A 5th WHEEL hitch is similar to what is used by commercial tractor-trailer rigs. Mounting to the bed of a pickup, it is a heavy-duty mount with capacities ranging from 16,000 to 25,000 pounds. This hitch can consume a good portion of your truck bed.
The GOOSENECK hitch is like the 5th wheel hitch in that it mounts to the bed of a pickup truck, but it is generally less invasive. With the gooseneck hitch installed and no trailer hooked up, you can still fully access the truck bed. Gooseneck hitches can tow up to 30,000 pounds.
One other hitch is the PINTLE hitch. Mounted on the tow vehicle, the pintle hook latches to the lunette eye from the trailer. Pintle hitches can tow from 10,000 to 60,000 pounds, depending on the tow vehicle.
A receiver hitch attachment designed to distribute the weight of the trailer is the WEIGHT DISTRIBUTION or weight distributing hitch. If you are towing more than 50% of your vehicles weight, it is generally smart to use a weight distribution system.
These weight distribution hitches generally increase the tow capacity of your hitch, but before you add one, ensure your hitch is rated for use with it. Helping to improve steering and stopping, this system also corrects vehicle sag. Some of the more advanced weight distribution hitches even integrate a sway control to correct any trailer sway.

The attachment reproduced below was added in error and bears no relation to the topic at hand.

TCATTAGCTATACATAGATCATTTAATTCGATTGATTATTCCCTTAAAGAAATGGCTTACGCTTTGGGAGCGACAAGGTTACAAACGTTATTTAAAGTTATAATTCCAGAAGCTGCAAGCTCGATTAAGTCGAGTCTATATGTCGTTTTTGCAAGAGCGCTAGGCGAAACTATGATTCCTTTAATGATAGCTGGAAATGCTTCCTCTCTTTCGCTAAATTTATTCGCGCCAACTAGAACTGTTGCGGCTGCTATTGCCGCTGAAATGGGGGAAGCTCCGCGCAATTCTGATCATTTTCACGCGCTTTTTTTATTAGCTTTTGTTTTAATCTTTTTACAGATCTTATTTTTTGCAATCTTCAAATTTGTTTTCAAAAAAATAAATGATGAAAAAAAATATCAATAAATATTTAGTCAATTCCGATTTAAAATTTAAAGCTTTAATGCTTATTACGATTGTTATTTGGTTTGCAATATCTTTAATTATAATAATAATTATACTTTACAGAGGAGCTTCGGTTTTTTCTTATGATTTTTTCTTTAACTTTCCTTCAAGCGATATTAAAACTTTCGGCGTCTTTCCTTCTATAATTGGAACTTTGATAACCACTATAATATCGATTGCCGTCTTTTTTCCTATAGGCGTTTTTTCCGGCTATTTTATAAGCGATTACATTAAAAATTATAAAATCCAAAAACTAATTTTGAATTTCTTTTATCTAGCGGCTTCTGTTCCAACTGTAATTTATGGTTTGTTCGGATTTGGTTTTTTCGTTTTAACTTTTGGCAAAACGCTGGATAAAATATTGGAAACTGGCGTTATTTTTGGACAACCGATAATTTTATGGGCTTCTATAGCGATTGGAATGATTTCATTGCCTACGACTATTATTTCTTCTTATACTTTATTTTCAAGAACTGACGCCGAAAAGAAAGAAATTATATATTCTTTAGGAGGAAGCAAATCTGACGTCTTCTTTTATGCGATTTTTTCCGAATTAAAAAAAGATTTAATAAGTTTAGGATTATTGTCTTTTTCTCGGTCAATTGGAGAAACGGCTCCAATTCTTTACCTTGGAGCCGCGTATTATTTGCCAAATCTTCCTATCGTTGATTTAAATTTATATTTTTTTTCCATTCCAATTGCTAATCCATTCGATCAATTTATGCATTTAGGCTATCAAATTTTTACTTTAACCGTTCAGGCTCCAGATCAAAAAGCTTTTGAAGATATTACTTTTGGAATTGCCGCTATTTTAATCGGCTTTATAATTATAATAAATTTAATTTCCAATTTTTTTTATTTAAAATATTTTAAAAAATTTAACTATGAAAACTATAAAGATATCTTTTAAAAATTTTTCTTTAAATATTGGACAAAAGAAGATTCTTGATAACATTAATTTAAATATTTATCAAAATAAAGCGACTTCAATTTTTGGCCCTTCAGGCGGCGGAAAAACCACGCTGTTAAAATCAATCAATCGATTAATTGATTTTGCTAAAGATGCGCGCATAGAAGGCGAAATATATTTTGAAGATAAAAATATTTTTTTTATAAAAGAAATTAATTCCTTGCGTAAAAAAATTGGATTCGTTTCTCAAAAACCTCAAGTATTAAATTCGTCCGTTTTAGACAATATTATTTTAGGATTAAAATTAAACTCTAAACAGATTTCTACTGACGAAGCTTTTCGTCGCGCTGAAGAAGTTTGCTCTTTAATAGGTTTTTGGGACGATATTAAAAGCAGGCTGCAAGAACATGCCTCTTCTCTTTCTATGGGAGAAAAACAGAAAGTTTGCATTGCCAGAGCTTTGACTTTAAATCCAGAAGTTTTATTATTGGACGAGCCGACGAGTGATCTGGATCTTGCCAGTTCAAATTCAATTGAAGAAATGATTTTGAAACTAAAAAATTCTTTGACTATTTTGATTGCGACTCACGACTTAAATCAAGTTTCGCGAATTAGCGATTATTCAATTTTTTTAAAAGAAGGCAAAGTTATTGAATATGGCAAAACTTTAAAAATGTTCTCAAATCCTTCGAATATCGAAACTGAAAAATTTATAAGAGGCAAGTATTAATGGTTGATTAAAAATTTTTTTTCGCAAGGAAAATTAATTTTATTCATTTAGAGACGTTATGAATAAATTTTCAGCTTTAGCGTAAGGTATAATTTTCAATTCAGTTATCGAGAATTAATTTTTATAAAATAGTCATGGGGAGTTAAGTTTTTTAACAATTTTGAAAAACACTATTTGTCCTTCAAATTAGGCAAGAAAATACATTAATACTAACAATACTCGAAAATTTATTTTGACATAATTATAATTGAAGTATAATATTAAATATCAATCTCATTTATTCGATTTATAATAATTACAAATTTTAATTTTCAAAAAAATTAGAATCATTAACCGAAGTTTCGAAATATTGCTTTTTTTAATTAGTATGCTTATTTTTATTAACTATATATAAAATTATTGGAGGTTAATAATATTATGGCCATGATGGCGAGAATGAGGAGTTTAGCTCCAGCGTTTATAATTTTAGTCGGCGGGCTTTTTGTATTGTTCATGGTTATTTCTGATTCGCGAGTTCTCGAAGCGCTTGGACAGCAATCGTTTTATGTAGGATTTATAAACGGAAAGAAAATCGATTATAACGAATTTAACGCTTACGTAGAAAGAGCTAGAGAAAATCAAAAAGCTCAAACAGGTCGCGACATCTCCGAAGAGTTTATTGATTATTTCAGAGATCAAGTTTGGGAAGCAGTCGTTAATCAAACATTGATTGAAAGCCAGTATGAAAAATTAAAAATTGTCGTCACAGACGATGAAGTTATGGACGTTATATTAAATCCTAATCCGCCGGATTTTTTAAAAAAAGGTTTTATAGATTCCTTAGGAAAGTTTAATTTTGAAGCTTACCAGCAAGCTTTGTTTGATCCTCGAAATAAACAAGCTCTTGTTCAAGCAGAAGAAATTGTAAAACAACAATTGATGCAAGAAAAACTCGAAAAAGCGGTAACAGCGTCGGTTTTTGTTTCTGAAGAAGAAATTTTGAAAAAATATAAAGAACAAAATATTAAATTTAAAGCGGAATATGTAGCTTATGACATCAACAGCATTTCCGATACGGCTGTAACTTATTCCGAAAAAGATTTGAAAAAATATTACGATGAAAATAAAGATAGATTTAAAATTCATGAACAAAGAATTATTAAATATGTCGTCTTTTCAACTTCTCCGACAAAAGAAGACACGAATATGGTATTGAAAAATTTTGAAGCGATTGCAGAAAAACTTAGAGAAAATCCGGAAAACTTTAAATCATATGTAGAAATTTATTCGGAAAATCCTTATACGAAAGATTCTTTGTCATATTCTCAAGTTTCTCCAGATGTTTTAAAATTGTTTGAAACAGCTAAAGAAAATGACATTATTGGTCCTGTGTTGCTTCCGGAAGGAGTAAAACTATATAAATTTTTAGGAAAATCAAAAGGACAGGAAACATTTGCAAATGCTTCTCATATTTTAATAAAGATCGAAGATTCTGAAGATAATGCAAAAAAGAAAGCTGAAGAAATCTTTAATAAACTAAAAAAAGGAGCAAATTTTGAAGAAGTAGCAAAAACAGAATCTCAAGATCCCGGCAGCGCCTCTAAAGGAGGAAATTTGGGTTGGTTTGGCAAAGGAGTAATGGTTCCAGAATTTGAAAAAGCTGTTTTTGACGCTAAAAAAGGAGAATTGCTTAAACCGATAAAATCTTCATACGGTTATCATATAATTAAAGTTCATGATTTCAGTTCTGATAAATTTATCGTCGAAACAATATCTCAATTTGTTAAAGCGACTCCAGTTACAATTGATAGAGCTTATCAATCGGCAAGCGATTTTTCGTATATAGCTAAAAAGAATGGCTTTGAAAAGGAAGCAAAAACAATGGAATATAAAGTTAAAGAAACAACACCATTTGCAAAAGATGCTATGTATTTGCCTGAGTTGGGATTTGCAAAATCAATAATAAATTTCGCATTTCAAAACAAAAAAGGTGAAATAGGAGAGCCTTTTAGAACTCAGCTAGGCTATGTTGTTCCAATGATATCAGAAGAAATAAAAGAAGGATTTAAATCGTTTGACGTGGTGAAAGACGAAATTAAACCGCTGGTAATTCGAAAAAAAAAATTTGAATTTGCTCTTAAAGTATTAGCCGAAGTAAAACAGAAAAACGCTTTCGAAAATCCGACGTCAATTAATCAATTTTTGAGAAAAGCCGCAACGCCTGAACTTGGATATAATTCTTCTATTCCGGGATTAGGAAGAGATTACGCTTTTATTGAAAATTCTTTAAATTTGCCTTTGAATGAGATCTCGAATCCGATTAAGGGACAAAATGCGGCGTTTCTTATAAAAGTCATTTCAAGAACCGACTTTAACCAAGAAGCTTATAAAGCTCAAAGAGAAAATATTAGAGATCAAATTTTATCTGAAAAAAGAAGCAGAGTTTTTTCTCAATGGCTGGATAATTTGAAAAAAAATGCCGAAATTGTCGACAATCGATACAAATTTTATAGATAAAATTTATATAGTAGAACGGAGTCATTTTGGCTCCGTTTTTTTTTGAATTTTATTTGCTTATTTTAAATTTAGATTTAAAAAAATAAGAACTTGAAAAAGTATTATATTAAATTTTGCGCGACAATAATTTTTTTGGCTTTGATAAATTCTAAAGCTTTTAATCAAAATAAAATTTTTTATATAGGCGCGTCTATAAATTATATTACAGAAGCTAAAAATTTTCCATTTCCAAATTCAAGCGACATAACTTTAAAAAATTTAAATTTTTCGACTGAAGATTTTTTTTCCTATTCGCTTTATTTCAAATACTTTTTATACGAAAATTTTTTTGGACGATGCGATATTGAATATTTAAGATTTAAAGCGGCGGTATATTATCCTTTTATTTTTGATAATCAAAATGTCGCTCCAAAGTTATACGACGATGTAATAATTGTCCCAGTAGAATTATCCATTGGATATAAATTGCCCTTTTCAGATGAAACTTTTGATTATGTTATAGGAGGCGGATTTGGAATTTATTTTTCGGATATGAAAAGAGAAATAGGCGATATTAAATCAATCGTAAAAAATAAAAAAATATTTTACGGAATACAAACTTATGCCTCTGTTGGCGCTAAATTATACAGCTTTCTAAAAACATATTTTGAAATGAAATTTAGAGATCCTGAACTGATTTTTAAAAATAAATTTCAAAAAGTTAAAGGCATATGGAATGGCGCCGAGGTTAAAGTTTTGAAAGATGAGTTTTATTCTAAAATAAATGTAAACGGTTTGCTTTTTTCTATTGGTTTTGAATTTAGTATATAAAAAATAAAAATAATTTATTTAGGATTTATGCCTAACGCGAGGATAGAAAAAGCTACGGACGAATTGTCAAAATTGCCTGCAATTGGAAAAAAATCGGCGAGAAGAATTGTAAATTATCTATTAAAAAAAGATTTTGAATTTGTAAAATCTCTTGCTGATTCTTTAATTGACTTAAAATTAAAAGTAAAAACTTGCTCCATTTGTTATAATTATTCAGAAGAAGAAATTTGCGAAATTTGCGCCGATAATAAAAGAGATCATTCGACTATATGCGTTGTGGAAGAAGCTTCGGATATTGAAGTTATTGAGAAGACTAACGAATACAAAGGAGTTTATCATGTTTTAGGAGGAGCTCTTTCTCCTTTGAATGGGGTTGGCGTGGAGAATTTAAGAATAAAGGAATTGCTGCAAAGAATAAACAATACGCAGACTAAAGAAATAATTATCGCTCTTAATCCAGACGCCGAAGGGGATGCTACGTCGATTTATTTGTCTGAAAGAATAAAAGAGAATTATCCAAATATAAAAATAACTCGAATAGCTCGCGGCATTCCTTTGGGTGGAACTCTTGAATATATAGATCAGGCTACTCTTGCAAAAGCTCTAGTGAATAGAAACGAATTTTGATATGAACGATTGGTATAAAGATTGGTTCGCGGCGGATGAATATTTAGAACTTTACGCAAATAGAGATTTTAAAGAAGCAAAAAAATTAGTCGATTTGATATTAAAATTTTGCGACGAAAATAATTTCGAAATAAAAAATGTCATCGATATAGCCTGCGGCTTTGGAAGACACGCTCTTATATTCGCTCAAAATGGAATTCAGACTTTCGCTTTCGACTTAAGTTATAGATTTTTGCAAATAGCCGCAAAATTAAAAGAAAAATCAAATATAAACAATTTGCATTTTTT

Trailers can sway for any number of reasons like strong crosswinds or improper trailer loading. It is very important to have sway control when towing your trailer. If your weight distribution system does not include sway control, you may need to investigate SWAY CONTROL devices. There are two types of sway control devices—one that prevents sway and one that reduces sway once it has started.
For reducing sway, you can choose either an independent friction-style or a dependent 2-point sway control system. The independent sway control system attaches to the trailer frame and the weight distribution system. This lets the sway control keep the trailer in line through friction and tension. Dependent sway controls use the downward force of the spring bars to apply resistance on both sides of the trailer frame.